G is a universal database and trust network which can be used for the most popular software applications today.
Technology corporations have lately become incredibly wealthy and powerful by controlling and exploiting access to the information we all create. These corporations abuse the control they exercise over all of our data, our work and our networks, because they can and because it is profitable for them to do so. From monitoring our shopping and browsing habits to manipulating what mood we are in or whether we vote, these corporations are replacing our traditional governance and media structures with corporate dictatorships that have no social interest and exist to provide maximum profit for shareholders. Their users tolerate this abusive relationship because they don’t want to lose all the years worth of data or the networks of contacts they have created.
In past years, a great deal of money, time and code have been spent in trying to address the problems with the existing platforms by replacing them with duplicate alternatives but the problems outlined in this document are not the fault of any particular software. They are a fault in the way the web was designed. The web was never designed for mass collaboration. It was created to mirror academia, to have isolated pages of information citing isolated pages of information. The Internet now is primarily databases, not pages of information, so the result is an Internet constructed as a series of pages controlling access to sealed wells of information. Even if we have access to every page on the Internet, we never have full access to the sealed wells, collaboration across them is difficult to impossible, and the data in them is controlled by corporations and used in ways we did not consent to. To add insult to injury, we created all the information in those sealed wells.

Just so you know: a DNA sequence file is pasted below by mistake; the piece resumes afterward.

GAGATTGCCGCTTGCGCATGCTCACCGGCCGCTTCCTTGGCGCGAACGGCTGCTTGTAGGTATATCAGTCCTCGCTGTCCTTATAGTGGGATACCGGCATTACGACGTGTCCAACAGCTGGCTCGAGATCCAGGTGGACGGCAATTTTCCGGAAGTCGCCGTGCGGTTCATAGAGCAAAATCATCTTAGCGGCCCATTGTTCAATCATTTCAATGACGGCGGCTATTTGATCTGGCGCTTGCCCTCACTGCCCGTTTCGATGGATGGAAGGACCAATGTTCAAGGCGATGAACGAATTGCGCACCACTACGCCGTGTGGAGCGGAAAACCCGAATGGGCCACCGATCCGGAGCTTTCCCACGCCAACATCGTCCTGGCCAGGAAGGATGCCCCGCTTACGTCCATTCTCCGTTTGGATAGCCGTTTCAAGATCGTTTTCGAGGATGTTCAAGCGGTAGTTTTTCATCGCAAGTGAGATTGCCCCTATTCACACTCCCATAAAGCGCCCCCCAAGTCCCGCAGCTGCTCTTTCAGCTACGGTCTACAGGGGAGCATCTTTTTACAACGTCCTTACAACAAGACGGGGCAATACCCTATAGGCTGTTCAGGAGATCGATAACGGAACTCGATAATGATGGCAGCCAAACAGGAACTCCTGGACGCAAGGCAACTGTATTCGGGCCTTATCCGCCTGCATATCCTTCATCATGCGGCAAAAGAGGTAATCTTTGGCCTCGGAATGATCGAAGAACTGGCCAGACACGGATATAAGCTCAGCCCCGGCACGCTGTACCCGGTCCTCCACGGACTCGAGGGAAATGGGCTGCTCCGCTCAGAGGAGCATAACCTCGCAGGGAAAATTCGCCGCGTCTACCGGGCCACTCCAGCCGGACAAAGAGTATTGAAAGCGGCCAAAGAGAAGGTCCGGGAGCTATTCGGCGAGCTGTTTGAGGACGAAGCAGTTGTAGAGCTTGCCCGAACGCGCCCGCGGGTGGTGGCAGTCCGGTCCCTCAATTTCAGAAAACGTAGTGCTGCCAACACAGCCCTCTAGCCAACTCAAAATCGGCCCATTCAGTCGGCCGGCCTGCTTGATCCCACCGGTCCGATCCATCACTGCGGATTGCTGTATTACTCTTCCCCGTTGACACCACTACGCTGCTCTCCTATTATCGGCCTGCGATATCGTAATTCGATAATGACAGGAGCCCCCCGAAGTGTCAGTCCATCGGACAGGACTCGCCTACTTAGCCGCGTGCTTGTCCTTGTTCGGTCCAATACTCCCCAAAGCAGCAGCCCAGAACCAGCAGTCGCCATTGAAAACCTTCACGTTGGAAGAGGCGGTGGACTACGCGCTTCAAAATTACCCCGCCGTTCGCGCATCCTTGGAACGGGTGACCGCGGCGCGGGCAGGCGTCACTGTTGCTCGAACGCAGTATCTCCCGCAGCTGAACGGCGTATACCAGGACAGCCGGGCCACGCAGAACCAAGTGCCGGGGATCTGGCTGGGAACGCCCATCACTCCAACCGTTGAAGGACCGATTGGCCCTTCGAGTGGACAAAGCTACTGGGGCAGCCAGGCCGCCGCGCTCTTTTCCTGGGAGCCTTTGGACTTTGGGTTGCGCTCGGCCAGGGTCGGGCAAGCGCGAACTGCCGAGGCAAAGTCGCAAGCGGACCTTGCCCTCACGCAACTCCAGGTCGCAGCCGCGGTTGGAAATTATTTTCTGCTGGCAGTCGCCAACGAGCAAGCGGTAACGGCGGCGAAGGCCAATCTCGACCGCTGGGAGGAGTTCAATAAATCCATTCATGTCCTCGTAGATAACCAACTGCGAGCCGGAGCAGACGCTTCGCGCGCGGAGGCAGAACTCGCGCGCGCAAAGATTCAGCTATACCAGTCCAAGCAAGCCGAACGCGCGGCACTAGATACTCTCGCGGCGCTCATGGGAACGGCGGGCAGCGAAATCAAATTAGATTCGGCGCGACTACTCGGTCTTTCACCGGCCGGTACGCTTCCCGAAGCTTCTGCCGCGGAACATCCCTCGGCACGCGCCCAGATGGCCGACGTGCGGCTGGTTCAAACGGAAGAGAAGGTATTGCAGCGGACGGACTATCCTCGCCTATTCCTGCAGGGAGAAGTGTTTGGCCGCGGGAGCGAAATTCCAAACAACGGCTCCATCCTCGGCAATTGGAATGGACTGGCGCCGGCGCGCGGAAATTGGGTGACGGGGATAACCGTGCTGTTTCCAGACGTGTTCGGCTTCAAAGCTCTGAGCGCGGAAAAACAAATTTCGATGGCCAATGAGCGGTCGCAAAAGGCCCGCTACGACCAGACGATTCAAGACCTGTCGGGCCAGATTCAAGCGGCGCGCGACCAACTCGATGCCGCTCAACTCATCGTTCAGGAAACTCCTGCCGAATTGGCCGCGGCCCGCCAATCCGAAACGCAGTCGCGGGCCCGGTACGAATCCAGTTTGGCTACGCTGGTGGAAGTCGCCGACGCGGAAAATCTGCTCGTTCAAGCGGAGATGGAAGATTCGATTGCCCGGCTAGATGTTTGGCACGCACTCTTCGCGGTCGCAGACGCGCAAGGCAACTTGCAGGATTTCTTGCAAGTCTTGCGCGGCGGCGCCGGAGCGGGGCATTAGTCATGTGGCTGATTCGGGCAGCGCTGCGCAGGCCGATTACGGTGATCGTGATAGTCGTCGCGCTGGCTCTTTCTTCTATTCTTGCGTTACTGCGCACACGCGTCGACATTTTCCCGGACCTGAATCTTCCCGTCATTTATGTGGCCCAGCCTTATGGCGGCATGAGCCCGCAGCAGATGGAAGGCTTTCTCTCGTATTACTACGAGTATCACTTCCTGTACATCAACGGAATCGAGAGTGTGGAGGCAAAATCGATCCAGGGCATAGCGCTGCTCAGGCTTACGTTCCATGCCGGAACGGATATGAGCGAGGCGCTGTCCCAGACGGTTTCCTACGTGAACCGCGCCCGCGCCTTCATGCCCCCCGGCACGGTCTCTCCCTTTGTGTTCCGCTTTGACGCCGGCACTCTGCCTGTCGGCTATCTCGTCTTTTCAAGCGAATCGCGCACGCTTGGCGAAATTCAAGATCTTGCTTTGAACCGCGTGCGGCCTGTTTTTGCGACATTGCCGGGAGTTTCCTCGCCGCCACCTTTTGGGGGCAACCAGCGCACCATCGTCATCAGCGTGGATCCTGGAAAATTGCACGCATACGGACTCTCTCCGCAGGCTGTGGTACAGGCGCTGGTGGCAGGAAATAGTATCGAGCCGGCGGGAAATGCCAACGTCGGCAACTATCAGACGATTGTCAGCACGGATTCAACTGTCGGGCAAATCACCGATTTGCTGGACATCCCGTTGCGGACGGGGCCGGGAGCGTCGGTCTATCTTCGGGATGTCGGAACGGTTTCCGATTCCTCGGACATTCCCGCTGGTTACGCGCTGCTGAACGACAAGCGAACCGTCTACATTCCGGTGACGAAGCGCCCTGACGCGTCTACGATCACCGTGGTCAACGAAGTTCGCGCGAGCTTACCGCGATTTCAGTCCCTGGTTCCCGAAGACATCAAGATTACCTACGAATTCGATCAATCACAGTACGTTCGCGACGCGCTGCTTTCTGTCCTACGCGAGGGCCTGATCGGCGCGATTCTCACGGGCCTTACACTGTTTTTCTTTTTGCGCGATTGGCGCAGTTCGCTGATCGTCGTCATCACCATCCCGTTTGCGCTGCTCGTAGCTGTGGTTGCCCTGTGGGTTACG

There is no point in creating another Twitter, another Facebook, another Google, another thought bubble with its own sealed well that doesn’t address any of the root problems that allowed these platforms to disregard the wishes of their users. The corporate control of user information is what created the fertile ground for corruption in the first place.
A universal database and trust network will return control of our data to the users who created it while still allowing for mass collaboration. If any application software starts antagonizing its users, they can just get rid of it and use something else without losing all the work and networks they have spent years building up. They can also choose the functionality they want. The structure is an ecosystem, anything can be replaced without destroying the whole.